Parliamentary elections this week saw Kagame's Rwandan Patriotic Front cruise to victory, but calm was disrupted by a pre-poll grenade attack in central Kigali.
Kigali - Two explosions rocked Kigali this weekend, days before Monday's parliamentary elections. Both incidents occurred at Kicukiro Centre, a popular market in Rwanda's capital. Last Friday, as voters hurried home for the weekend, the first blast killed one and injured fourteen others.
The next day, there was a second explosion at the Kicukiro Centre. As a heavy shower early on Saturday afternoon drove shoppers and Boda Boda drivers for cover underneath an overhang in front of the market, a muffled explosion cut through the din of the rain. At first locals and Boda Boda drivers joked that the sound was merely fireworks, but through the rain's patter shrieks confirmed the worst.
As the deluge slowed to a drizzle, a burnt smell wafted through the air and traders carried the wounded out of the market. After one youth was carried from the centre, a woman emerged, struggling to run in the muddy street, screaming "My son, my son". Think Africa Press saw one killed and at least three injured being carried from the scene following the blast. It was later confirmed that one person was killed and eight others were injured by the explosion.
Within minutes of the blast, Rwandan security officers and soldiers dressed in camouflage sealed the approaches to the market. An army officer in small sunglasses and a neat green beret took charge of the scene. At one point he appeared to kick a handcuffed man in a lavender jacket to the ground in front of the market's main gate. Witnesses to the blast were not allowed to leave the area for over an hour.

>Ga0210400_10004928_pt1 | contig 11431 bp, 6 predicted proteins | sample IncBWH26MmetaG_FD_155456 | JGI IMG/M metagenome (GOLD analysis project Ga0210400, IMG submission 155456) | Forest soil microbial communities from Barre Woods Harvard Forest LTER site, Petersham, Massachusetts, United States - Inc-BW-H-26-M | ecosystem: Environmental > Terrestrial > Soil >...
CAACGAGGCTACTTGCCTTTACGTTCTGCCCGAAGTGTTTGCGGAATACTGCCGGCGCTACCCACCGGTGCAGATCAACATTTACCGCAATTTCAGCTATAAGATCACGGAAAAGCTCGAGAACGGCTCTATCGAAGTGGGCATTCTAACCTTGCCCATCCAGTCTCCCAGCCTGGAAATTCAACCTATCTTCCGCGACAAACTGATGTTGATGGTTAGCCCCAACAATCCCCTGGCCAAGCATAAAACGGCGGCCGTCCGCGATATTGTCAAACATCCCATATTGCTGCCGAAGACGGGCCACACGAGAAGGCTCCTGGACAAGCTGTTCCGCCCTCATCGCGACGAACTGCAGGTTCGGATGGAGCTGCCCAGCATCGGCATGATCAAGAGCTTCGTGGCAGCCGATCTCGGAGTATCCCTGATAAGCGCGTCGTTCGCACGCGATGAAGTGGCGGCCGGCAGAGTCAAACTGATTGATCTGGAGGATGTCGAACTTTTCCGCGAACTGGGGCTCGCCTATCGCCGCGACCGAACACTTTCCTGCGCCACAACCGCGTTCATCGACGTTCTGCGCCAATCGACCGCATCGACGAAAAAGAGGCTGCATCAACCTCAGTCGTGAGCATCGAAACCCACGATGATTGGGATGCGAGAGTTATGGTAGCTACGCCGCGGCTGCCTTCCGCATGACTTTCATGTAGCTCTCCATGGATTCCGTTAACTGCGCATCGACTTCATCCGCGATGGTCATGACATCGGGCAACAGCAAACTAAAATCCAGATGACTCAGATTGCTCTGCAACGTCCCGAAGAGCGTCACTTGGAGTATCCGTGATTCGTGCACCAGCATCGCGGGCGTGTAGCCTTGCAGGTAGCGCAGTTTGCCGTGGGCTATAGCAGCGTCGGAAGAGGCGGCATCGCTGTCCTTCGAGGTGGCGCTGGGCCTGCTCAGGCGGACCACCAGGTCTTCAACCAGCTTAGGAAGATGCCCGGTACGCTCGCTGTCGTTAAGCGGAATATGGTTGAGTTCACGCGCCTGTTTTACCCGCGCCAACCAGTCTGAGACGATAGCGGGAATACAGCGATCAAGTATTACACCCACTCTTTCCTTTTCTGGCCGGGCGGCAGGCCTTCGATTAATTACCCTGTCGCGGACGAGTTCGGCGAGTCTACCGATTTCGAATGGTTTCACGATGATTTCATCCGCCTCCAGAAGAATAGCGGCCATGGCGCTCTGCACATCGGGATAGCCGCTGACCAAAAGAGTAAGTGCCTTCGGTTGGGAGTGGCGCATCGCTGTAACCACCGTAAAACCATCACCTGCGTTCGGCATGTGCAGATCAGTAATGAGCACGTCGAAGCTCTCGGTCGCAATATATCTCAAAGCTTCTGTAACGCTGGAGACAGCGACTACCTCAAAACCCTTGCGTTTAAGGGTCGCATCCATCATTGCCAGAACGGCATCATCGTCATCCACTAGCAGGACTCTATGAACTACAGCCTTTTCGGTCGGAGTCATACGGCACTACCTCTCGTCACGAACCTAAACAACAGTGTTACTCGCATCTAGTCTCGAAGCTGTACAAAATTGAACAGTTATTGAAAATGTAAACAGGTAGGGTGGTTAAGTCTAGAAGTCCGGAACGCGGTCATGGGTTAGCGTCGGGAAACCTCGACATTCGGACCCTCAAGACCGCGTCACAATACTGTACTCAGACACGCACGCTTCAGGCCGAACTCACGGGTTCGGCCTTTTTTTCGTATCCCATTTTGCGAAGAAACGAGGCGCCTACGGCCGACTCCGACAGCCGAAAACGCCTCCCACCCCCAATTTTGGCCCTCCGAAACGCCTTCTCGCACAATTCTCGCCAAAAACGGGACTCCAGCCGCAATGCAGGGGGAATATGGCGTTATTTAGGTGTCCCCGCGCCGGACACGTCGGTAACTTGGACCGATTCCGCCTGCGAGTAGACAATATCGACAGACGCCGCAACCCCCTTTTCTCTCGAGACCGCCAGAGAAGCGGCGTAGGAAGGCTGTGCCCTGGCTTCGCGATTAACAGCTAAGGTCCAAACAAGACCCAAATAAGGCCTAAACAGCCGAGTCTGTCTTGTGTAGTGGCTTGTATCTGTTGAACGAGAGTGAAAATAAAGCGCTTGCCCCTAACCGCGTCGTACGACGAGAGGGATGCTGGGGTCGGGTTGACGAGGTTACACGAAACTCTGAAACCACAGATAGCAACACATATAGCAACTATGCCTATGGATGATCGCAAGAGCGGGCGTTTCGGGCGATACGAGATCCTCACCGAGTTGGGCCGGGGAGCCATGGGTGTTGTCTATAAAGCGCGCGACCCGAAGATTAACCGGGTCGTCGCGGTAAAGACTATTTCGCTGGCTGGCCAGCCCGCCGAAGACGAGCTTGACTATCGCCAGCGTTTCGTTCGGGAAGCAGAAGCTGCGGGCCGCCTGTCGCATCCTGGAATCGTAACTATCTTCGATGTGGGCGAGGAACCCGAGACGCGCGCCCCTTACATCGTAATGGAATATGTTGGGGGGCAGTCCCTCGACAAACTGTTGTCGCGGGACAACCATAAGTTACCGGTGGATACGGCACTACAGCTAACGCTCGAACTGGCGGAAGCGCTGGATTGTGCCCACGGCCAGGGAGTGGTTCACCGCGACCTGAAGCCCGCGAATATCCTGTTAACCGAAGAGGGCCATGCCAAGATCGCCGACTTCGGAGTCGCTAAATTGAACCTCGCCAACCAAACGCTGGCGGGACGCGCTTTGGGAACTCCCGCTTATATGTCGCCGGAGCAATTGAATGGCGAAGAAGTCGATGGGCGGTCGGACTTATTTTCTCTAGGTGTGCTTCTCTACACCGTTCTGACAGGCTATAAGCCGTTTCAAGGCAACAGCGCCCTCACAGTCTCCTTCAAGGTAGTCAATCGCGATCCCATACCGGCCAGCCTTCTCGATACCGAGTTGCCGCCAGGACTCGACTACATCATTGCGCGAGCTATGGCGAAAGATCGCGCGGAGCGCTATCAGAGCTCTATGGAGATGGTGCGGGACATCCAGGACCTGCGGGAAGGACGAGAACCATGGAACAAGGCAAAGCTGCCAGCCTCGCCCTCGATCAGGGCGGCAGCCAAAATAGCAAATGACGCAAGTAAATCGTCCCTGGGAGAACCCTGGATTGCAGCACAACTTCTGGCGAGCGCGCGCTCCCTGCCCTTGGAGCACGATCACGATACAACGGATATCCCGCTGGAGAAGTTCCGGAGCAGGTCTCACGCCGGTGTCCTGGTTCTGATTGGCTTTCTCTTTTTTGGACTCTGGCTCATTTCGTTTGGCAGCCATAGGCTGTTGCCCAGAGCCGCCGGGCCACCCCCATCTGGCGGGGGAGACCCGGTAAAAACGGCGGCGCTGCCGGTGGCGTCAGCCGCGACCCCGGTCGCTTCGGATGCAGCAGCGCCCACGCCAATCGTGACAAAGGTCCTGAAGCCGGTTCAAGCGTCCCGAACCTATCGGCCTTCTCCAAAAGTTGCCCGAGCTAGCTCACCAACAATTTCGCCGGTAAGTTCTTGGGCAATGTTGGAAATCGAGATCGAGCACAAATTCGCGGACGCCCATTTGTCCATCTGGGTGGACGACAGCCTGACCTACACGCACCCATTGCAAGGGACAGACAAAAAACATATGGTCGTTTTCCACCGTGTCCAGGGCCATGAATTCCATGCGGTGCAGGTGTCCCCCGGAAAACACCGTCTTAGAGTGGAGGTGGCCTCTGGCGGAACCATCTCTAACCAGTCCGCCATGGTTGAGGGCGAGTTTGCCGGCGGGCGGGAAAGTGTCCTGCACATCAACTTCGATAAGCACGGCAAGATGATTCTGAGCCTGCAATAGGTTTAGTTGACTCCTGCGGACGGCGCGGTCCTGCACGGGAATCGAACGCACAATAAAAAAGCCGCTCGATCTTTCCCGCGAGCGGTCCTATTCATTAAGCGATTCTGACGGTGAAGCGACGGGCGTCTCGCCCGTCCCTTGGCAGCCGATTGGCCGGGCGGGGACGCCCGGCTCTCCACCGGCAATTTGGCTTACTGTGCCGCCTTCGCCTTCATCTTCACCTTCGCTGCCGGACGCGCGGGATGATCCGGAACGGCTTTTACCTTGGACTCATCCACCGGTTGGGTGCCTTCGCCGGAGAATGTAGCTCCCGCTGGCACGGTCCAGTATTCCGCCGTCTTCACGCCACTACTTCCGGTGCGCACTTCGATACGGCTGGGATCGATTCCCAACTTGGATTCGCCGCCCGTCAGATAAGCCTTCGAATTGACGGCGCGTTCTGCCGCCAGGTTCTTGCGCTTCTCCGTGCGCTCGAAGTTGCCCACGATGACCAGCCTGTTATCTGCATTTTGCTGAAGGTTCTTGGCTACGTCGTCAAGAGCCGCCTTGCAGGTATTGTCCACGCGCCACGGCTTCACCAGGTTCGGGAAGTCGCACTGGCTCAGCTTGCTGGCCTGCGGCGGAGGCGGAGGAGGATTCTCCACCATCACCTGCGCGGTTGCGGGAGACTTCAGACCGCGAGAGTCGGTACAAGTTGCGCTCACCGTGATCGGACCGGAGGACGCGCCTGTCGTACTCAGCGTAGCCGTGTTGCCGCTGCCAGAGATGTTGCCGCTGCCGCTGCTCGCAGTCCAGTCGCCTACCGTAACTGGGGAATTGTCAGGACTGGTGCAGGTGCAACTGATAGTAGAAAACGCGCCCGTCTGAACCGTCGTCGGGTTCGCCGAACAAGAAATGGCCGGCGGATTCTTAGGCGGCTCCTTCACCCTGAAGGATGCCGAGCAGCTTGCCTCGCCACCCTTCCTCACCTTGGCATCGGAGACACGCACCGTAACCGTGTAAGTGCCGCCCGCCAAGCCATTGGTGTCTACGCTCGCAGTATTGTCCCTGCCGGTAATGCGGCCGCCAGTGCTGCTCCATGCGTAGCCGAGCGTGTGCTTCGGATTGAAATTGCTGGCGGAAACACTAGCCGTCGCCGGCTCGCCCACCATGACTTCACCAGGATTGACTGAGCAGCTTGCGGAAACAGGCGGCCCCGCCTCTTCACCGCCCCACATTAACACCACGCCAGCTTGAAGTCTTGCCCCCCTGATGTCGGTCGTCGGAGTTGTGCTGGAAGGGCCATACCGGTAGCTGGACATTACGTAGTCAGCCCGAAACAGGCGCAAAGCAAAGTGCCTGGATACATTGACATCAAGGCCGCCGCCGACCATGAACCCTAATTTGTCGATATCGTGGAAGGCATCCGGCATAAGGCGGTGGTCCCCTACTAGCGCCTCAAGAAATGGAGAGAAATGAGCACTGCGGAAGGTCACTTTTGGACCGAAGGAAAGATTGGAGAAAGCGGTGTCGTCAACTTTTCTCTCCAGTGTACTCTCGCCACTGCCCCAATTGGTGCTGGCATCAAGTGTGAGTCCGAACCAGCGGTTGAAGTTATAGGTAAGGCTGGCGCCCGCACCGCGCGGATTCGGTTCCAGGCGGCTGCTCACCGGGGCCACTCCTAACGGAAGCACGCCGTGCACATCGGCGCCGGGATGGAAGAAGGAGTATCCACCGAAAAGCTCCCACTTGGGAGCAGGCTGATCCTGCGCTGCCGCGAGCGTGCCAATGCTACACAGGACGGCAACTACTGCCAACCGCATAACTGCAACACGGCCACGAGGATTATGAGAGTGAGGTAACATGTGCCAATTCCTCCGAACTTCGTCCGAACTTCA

Later in the day, as the situation calmed, police on hand explained to reporters that the second explosion was likely caused by an unexploded grenade used in the first attack. Saturday's high winds and rain somehow triggered the detonation of this grenade. Indeed, eyewitnesses to Friday's attack had told the local media that the attacker had thrown "something" onto the roof.
"It's a bit embarrassing for the police if they claim they didn't check the roof on Friday night for evidence," stated Richard Julius, a worker in the market. The blast tore a small hole in the roof of the market; a visible reminder of the carnage as stalls meekly reopened later that day. Rwandan Police announced the arrest of one suspect, in addition to the three arrested following Friday's blast.
It wasn't me
No political group has claimed immediate responsibility for either of the attacks. These latest bombings came after other grenade attacks struck Rwanda in March and July. Three people were killed and 40 injured in those assaults. This year, Rwandan authorities sentenced 19 people to prison, for terms between five years to a life sentence, for their involvement in those incidents.
Although the Rwandan government has linked these attacks and a series of provocative border incidents in recent weeks with the Democratic Forces for the Liberation of Rwanda (FDLR), a rebel group based in the Democratic Republic of Congo (DRC), it remains unclear who actually orchestrated them.
Elsewhere, a festive mood